3

I know that a camera has a filter in front of the sensor to limit incoming light to the visible spectrum, to replicate what a human eye can see. But wherever I look on the internet, I always read about the filter in front of the sensor being an infrared filter. Wouldn't the filter also have to block out UV light? I couldn't find any useful information on this on the internet :/ Also, wouldn't an active filtering of UV light in front of the sensor render UV lens-filters useless?

1

UV is annoyingly present when doing landscapes and aerial photography. It records as a haze that blocks the clear view of distant mountains and it veils the land when imaged from high altitudes. A UV blocking filter can be very helpful under these circumstances. The UV filter and a cousin called a “Skylight” filter gained popularity. The “skylight” is tinted pink, so this UV filter also warmed up cool feeling blue-sky type vistas. Special note: The UV filter only benefits when the subject is distant and shrouded by water vapor. Camera store salesmen, eager to pad a sale, generally advised, a UV filter will protect your precious, costly lens. The popularity of the UV thus soared.

With the onset of the digital camera, the need to mount a UV filter diminished because electronic photography raises different issues. The imaging sensor requires trimming with filters or it will fail to deliver a faithful image. The surface of the digital sensor is covered with an array of tiny photosites. These capture the image, but the chances that artifacts with spoil it are high. Most noteworthy is image noise. This is akin to grain in film photography. There are a plethora of these annoying artifacts.

Enter the digital camera’s protective cover glass. The surface of the digital image sensor is fragile, it is covered by a flat glass overlay. This cover glass lends itself to have a dual purpose. Some subject types will image with bizarre results. These are called “demosaicing artifacts, often seen as a moiré. To avoid, the cover glass is also a optical low-pass filter better known as a anti-aliasing filter. This filter slightly blurs fine detail that is finer than the native resolution of the senor. Additionally the cover glass will act as an infrared filter that blocks these frequencies otherwise they will record as false colors

The UV continues to be sold and mounted to protect our precious lenses.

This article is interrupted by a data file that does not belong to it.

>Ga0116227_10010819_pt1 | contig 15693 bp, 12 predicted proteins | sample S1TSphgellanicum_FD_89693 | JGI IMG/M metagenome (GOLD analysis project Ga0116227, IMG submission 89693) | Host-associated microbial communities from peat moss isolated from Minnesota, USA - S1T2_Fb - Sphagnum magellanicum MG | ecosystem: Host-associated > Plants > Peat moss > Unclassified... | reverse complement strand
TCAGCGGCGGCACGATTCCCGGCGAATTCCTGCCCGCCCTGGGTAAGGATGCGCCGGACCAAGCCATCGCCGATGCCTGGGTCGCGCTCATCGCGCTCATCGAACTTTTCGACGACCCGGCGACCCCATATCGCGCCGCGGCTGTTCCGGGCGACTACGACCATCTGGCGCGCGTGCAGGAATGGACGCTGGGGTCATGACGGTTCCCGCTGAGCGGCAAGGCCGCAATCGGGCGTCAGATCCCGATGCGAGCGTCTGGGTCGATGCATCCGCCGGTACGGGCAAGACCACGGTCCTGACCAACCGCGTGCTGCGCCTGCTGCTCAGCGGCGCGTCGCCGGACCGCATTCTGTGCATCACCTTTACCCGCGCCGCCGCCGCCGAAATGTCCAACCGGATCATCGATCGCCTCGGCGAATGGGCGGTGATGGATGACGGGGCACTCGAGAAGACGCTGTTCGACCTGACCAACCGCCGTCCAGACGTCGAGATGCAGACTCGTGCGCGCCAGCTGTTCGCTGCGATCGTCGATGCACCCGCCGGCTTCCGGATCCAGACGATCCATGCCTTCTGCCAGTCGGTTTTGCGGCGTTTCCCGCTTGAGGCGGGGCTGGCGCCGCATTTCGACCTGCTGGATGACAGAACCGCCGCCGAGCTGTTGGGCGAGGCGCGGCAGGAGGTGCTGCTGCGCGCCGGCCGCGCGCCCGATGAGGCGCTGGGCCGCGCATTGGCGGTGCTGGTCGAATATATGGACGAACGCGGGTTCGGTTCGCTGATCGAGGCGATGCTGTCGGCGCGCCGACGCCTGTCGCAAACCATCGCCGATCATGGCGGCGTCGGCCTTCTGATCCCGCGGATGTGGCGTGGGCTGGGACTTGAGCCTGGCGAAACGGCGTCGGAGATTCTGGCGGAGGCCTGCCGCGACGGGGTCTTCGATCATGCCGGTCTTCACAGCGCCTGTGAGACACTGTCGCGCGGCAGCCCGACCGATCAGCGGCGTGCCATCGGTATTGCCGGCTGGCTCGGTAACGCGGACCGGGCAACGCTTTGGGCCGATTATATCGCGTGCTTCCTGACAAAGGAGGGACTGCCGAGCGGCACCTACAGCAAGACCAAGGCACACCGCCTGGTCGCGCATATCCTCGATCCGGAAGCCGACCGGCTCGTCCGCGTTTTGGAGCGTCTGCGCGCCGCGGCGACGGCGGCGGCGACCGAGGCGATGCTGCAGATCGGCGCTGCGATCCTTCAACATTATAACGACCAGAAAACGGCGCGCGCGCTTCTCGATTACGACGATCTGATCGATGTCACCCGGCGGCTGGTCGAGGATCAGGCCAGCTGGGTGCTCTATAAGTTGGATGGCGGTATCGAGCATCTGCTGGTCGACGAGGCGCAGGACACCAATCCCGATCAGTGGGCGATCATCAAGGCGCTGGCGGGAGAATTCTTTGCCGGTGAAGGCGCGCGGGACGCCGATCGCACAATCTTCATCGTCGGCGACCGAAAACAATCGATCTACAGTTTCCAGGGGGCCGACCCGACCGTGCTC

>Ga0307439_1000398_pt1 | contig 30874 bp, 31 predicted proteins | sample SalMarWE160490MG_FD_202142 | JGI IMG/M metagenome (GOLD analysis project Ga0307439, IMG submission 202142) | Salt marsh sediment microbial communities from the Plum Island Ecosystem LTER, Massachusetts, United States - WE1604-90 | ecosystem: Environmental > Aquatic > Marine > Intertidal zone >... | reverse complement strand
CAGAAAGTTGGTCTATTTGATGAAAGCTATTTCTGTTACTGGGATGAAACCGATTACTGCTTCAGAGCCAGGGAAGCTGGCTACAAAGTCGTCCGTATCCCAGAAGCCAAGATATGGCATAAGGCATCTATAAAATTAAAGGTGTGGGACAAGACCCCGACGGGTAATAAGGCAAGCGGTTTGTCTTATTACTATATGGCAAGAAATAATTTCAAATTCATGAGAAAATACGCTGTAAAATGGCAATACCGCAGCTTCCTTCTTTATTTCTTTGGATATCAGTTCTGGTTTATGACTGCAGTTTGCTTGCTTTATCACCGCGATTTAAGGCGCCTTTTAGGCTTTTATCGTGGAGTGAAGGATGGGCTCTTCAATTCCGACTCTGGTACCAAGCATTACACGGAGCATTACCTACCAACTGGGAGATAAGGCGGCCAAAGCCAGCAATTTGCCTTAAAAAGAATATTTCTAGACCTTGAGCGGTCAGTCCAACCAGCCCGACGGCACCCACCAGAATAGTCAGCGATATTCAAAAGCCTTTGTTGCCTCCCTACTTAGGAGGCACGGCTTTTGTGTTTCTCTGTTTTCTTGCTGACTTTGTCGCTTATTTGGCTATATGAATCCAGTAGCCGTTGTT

• 3
    Correction: The UV continues to be hyped to protect lenses. – Hueco Mar 28 at 15:59
0

UV lens filters in the digital era have a different purpose than actively filtering UV light. They are to protect the front element from dust, fingerprints, etc. If the glass in front of the lens gets dirty, you are much safer cleaning a $50 UV filter than a $500 lens front element.

Digital sensors are typically insensitive to UV, so you don't need the UV filter to filter it out. Source: https://www.dpreview.com/articles/7333331953/should-you-use-a-uv-filter-on-your-lens which says:

However, digital sensors are generally rather insensitive to UV, so the problem doesn't arise to anything like the same extent.
  • 1
    "They are to protect the front element from dust, fingerprints, etc." Either that, or they are there to give users a false sense of security when in some cases they can actually make things worse. To filter or not to filter, that is the question. – Michael C Mar 28 at 15:29
  • "Digital sensors are generally rather insensitive to UV..." mainly because there "generally" is a UV filter in the stack in front of the sensor. A bare sensor without the filter stack is more sensitive to both UV and IR at either end of the visible spectrum than a typical consumer camera that "generally" has a filter stack in front of the sensor. – Michael C Mar 28 at 15:32
  • 2
    Disagree on the cleaning. Your front element can take some abuse. Does your filter have as durable a lens coating? Probably not... – Hueco Mar 28 at 16:00
0

In terms of filtration there is not only the IR filter, but also the RGB CFA (color filter array) that lies directly over the sensor. These are absorptive filters and only pass the wavelengths they are designed to. I.e. adequate UV filtration is provided by the RGB Bayer array (or similar).

I have read that silicon photodiodes (pixels) are more sensitive/reactive to IR than they are to UV. This is also probably due, at least in part, to the higher refractive index of shorter wavelengths. Perhaps that is why the CFA alone is not sufficient for near IR but it is for UV.

In any case, the individual spectral response of a camera/sensor varies somewhat... some are more or less affacted by UV/IR even with their filtration.

0

Traditional metal-oxide "diodes" register UV in very low portions. Here is a chart for "high UV sensetive" cmos: https://www.cameraiq.ru/data/image/QE%20MicroVista%20UV.JPG

Deep UV is ~270-330 Near UV is 330-400

As you can see, even special cmos can actually reach only small part of bellow-380 UV, while simpler ones actually reach only 400+, wich is visible light

So yes and no, cmos can see UV, but they are much more sensitive in visible part of spectrum.

In everyday life, while not being somewhere your oncologist wan't be happy to be, UV filter will not make any visible difference in your image, simple blend will make much more effect under bright sun. There are stories about shooting in the mountains, where people find some usage from this filters, but ok, even sample photos from filter-makers, are good both with and without filter :-)

Your Answer

By clicking “Post Your Answer”, you agree to our terms of service, privacy policy and cookie policy

Not the answer you're looking for? Browse other questions tagged or ask your own question.